Used Stepper: 17HM19-2004S
Driver Voltage: 37V
Max RPM reached with the motor, unloaded: 3600RPM This is the limit of the driver. It runs from the internal oscillator at 12.1MHz. Measure by giving a 9.765kHz pulse and read out register TSTEP as 0x277 (DEDGE=true).
Take One, Lifting Weights
Driver Configuration is basically the recommended default from the datasheet for a coil current of about 2A:
reg 0x6c -> 0x200100c3 reg 0x10 -> 0x00061c02 reg 0x91 -> 0x0000000a reg 0x80 -> 0x00003144 reg 0x93 -> 0x000001f4 reg 0xf0 -> 0x000401c8
For very slow step rates stealthChop was disabled
Load Testing at 1/256 microstepping. Testing done lifting a weight by winding a rope on a cylinder with effective radius of 16.5mm.
9.5kHz 2250g 19.5kHz 2150g 39kHz 2240g 58.5kHz 2220g 78kHz 2240g 97.5kHz 2230g 117kHz 2230g 137kHz 2130g 156kHz 2150g 195kHz 2030g 234kHz 2050g 312kHz 2030g 468kHz 1700g 624kHz 1300g 936kHz 740g 1092kHz 556g 1400kHz 250g 1700kHz 150g
Source for torque curve from datasheet: https://www.omc-stepperonline.com/download/17HM19-2004S_Torque_Curve.pdf
Full data sheet of the motor: https://www.omc-stepperonline.com/download/17HM19-2004S.pdf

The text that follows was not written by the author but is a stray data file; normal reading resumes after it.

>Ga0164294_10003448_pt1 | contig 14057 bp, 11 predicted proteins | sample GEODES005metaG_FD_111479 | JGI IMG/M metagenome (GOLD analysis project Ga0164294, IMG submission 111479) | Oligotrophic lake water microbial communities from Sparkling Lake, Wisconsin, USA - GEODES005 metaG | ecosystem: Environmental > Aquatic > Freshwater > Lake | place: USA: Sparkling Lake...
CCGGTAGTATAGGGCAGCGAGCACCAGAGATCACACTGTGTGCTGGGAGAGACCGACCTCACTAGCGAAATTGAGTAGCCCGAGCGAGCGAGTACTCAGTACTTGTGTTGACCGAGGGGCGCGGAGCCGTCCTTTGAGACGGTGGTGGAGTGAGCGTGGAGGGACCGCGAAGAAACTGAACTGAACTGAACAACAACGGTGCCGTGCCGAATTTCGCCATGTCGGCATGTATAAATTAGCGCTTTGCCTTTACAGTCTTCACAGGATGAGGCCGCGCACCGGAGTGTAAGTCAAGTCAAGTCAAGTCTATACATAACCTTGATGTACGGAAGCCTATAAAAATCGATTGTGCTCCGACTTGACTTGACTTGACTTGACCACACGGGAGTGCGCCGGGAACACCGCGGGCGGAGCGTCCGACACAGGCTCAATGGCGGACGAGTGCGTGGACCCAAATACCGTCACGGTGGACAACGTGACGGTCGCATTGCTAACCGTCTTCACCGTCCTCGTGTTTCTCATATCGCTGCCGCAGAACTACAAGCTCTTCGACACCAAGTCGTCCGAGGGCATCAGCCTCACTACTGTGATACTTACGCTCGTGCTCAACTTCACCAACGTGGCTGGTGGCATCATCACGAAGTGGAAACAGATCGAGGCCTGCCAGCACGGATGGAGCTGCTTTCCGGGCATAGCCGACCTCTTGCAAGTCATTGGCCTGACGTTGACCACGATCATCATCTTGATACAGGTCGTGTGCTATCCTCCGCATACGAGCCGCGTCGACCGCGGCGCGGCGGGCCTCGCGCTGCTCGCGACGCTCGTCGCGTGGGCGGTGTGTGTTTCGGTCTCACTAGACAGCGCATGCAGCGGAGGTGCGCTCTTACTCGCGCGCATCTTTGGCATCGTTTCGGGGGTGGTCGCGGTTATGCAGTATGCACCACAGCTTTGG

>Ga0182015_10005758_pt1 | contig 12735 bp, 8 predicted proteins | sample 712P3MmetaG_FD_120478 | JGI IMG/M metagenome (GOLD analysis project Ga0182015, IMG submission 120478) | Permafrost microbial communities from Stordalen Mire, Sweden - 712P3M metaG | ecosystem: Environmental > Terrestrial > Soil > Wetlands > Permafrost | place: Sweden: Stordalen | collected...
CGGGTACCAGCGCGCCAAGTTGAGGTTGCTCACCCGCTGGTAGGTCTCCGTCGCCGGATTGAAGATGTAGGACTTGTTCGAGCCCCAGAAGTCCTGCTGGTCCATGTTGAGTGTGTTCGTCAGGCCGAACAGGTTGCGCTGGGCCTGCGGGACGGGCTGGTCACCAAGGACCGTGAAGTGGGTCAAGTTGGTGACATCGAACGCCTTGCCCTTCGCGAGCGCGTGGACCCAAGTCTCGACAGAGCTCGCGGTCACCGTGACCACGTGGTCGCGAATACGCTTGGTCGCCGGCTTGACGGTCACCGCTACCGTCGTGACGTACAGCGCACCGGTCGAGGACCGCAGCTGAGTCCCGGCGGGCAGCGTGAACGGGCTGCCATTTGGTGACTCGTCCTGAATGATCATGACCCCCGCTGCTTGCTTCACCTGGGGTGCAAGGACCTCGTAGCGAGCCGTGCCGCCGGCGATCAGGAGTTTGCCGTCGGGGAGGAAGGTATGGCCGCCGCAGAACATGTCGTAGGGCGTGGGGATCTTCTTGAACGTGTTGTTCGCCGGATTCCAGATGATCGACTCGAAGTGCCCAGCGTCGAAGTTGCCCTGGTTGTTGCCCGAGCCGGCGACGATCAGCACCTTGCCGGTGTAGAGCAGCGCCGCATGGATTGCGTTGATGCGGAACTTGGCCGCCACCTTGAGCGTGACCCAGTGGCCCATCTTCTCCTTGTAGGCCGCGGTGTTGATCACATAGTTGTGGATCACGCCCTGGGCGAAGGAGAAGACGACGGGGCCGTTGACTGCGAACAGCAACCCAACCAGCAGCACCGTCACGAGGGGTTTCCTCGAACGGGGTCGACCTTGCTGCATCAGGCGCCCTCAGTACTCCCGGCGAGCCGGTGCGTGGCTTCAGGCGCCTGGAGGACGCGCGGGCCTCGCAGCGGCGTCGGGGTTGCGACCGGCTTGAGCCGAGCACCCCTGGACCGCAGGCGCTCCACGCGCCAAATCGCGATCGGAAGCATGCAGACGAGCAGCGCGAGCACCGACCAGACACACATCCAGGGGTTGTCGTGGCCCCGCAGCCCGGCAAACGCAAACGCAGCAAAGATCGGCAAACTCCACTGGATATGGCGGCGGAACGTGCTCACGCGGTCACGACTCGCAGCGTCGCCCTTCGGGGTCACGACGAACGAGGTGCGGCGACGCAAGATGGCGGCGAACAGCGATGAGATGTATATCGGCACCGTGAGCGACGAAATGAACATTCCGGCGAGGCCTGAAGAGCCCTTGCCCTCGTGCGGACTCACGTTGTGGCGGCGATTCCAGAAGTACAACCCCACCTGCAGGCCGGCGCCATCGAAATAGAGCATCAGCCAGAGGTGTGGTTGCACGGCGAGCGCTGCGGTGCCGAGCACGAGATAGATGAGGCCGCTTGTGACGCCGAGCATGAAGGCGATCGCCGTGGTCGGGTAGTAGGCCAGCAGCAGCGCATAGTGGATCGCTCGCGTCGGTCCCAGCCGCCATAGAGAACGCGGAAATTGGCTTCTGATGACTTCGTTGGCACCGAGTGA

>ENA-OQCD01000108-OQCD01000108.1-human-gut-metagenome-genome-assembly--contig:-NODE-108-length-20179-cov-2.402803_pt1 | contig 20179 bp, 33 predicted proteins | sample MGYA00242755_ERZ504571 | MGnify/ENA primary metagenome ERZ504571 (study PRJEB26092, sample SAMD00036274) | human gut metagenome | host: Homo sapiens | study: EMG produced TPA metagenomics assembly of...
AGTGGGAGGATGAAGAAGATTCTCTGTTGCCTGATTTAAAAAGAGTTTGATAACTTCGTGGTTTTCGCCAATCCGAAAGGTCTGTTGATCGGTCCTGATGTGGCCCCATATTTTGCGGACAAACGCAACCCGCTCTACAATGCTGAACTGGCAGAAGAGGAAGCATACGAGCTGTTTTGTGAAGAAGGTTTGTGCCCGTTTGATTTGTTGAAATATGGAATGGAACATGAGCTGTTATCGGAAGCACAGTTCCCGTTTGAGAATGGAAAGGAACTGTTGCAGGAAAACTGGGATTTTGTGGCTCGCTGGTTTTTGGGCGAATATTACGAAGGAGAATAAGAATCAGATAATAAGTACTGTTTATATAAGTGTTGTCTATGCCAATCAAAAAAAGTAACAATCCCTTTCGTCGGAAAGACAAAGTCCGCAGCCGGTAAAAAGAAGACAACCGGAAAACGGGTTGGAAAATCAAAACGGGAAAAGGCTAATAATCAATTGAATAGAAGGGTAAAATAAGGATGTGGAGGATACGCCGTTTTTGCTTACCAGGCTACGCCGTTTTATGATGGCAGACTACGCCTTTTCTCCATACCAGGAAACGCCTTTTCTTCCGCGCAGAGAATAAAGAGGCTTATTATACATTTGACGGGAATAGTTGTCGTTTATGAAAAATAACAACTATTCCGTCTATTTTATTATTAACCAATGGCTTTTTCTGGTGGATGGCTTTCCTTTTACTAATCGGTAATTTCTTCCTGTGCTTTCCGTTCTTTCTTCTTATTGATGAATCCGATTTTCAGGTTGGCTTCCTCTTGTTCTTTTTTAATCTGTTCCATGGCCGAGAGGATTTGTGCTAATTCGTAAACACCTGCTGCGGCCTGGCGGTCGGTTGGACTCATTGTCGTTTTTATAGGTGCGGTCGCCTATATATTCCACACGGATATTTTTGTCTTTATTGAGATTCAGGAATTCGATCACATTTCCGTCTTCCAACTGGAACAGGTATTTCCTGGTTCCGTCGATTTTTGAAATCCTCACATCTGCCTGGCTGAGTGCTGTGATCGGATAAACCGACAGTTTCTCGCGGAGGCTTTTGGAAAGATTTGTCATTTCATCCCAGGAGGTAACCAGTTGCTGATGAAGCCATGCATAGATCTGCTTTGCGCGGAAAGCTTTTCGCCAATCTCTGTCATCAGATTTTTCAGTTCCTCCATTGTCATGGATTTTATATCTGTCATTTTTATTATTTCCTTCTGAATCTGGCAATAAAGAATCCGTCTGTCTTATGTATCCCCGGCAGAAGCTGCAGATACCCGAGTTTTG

Take Two, Weight Spinning
The idea here is to measure the torque at a given RPM by testing how fast the stepper can accelerate to a higher RPM. This way the measurement is not limit to the length of a linear motion as in the previous chapter.
Lost step detection
With each round the rotor goes through a photo interruptor. The controller has an internal counter to keep track of the current angle with respect to an arbitrary reference. The home command puts the controller into a mode where it resets the counter if the rotor goes through the interruptor. After that, with each round it checks if the interruptor signal asserts during a given window around the reference. The window can be programmed and is currently set to +/- 4 full steps.
We spin the motor to the RPM under test and try to accelerate it to the next higher RPM level. We use the interruptor signal to detect lost steps. The acceleration directly corresponds to the torque the motor can generate at the given RPM.
We now have a detailed torque curve RPM vs. Ncm.
Do the same for deceleration
Repeat everything with the other set of weights.
The following graph shows the max acceleration in RPM/s in steps of 200 RPM.